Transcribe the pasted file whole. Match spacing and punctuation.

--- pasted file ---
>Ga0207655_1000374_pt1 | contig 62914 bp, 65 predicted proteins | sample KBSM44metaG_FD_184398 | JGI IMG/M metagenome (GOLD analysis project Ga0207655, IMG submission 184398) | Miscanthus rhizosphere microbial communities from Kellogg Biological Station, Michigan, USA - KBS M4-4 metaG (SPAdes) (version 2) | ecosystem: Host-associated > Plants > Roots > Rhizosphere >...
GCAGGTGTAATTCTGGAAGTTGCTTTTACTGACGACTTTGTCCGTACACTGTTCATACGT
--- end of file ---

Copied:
>Ga0207655_1000374_pt1 | contig 62914 bp, 65 predicted proteins | sample KBSM44metaG_FD_184398 | JGI IMG/M metagenome (GOLD analysis project Ga0207655, IMG submission 184398) | Miscanthus rhizosphere microbial communities from Kellogg Biological Station, Michigan, USA - KBS M4-4 metaG (SPAdes) (version 2) | ecosystem: Host-associated > Plants > Roots > Rhizosphere >...
GCAGGTGTAATTCTGGAAGTTGCTTTTACTGACGACTTTGTCCGTACACTGTTCATACGT